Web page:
Most people think German food revolves around sausage and starch, and in a lot of (delicious) cases, they aren’t wrong. That being said there’s much more to German food that than. Check out our list of tasty German foods and drinks to try!
Rote Grutze by Prlyanka Bhola/ flickr
1. Rote grutze
Let’s start this list off with something a little more on the sweet side. Rote grutze is a magenta coloured fruit pudding that is often eaten in the north of Germany. It’s made from a mixture of fruits — usually currants, raspberries, cherries, and strawberries — obviously depending on what’s available at the time. It’s a little bit like a jam, as the fruits are all cooked together and thickened with cornflour and it’s usually served with cream or milk. It can be a little tart, but the cream usually lightens up the overall punch of the fruit.
It’s like no pot roast you’ve ever eaten. Sauerbraten starts with a large cut of meat (traditionally horse, but now it’s most likely to be beef or pork) that is marinated in red wine, spices, and vinegar for up to 10 days to slightly pickle the meat. The slight sourness of the meat is nicely complemented with cabbage and dumplings, though you can also find it with mashed potatoes and steamed vegetables.
Gaisburger Marsch by Gourmandise/ flickr
3. Gaisburger Marsch
This stew hails from the south of Germany and it a perfect cold day companion. It’s usually made with cubed beef, which is cooked in a broth then served with potatoes and spätzle (an egg-based noodle). The whole dish is garnished with butter-fried onions and is perfect with a thick slice of homemade bread.
4. Linsen mit Spätzle
Another tasty dish from the south of Germany. Linsen mit Spätzle was originally meant to be a dish for the poor as meat was too expensive. Cooks would opt for lentils as the foundation of the meal instead. The lentils are cooked in spices and served alongside spӓtzle, hence the name: Linsen mit Spätzle. Although the dish is usually served with these Vienna-style sausage, the meat can be omitted for vegetarian diners.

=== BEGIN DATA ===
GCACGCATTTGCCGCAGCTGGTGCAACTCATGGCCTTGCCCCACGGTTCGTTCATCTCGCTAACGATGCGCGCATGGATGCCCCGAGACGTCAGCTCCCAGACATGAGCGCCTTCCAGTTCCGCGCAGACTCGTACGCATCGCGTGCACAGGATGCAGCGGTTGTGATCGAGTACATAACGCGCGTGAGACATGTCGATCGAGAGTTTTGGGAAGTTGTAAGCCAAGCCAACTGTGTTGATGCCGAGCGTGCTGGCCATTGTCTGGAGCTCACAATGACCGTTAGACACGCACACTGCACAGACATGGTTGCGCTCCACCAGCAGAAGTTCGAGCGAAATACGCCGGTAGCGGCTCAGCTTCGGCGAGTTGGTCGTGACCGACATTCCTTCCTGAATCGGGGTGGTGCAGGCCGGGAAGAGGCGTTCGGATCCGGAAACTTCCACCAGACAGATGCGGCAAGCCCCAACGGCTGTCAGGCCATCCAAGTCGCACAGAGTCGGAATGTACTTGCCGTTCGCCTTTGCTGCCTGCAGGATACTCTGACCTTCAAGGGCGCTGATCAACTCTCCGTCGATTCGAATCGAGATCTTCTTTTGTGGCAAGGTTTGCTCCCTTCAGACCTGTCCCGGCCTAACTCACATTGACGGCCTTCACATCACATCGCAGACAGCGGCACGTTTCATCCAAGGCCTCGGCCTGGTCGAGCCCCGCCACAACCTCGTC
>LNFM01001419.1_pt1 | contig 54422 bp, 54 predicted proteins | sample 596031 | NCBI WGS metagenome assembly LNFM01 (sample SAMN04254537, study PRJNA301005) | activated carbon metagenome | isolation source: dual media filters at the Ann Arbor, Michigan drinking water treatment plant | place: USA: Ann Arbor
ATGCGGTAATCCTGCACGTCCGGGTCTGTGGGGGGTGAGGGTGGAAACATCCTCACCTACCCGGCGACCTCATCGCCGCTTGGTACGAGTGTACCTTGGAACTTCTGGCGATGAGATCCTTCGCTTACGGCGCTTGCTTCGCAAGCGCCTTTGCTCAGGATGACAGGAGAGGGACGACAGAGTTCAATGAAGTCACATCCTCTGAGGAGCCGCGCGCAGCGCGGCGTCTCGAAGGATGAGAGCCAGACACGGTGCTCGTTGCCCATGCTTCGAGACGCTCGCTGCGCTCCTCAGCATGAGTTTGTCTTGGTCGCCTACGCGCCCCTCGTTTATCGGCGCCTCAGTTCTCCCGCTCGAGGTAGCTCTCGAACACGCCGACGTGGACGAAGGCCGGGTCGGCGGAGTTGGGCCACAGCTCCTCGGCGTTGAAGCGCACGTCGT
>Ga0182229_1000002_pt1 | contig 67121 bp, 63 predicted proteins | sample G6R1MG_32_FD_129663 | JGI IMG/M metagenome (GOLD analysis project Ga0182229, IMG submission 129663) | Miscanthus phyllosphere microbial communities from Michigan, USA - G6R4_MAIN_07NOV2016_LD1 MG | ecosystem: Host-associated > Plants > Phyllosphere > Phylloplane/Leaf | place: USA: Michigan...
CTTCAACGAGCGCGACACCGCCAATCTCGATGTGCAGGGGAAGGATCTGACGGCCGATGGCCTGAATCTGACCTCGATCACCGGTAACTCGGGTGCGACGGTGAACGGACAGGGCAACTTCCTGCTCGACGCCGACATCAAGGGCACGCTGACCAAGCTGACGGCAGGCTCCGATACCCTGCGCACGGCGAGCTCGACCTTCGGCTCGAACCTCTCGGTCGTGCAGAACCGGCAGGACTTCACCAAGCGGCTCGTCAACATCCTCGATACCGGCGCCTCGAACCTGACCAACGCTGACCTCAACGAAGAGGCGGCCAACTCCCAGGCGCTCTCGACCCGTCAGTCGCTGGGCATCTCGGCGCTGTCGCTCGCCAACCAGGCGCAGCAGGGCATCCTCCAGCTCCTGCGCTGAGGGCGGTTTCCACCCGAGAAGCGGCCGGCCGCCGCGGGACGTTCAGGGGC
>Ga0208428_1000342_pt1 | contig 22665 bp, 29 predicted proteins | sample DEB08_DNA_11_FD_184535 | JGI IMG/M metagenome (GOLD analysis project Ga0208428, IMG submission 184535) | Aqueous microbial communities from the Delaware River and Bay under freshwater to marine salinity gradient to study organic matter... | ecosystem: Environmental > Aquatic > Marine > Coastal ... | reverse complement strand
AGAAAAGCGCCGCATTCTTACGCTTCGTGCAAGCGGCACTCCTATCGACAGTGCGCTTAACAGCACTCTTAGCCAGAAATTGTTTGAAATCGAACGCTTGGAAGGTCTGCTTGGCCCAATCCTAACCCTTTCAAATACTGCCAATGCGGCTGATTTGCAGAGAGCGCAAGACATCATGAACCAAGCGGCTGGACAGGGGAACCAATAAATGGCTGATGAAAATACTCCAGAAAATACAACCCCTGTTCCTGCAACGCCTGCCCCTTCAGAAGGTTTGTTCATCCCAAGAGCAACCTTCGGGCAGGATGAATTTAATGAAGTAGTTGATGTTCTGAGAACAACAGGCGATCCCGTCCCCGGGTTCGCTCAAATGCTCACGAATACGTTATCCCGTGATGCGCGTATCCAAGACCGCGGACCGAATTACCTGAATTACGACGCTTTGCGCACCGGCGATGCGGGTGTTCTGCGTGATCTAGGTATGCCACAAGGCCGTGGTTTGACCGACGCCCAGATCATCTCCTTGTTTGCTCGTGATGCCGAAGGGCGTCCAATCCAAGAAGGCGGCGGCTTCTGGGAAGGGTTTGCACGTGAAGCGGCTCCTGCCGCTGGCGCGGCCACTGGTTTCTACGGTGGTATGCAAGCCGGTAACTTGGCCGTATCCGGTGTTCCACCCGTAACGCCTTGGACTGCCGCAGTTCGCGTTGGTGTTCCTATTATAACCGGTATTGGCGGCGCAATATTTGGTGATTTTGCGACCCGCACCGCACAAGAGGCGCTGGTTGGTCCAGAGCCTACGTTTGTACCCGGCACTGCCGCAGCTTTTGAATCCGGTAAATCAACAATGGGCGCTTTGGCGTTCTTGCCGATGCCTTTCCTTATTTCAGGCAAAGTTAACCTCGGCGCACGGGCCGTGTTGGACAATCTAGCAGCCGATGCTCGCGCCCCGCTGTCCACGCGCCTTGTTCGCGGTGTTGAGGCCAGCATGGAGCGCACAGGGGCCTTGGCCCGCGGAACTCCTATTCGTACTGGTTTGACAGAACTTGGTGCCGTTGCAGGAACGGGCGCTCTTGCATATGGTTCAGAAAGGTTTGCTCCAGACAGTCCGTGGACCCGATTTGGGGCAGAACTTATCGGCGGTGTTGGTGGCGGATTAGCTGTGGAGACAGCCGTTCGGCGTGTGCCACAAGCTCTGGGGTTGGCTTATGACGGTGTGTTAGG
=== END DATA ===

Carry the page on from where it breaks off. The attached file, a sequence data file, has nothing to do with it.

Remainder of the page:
Kind of like cider, this German beverage has a few different names depending on where you order it. Popular names include Ebbelwoi, Saurer Most or Apfelmost, amongst others. Made from apples and holding a reasonably low alcohol content (around 5%-7%), this drink is an easy party pleaser and used to combat colds in the winter, when sick patients will warm and spice it to sooth hoarse throats and body aches.
Kirschwasser by Kal.Bates/ flickr
Often shortened to Kirsch, this aperitif will certainly put a little pep in your step. It’s a type of brandy made from cherry (Kirsch in German) juice. It has been historically produced in the Black forest (or Schwarzwald) region of Germany and often falls into the category of schnapps. Have a shot of of Kirsch after dinner to soothe your full and aching belly or have it with desert as an interesting accompaniment to a delicious meal.
Planning a trip to Germany? Want to know how to place your food order? Or are you simply just curious about the German culture? Whatever your reason, check out Listen & Learn’s German courses. Brush up on your foreign language skills and take a bite out of Germany’s rich — and may we say delicious — culture! Contact us today!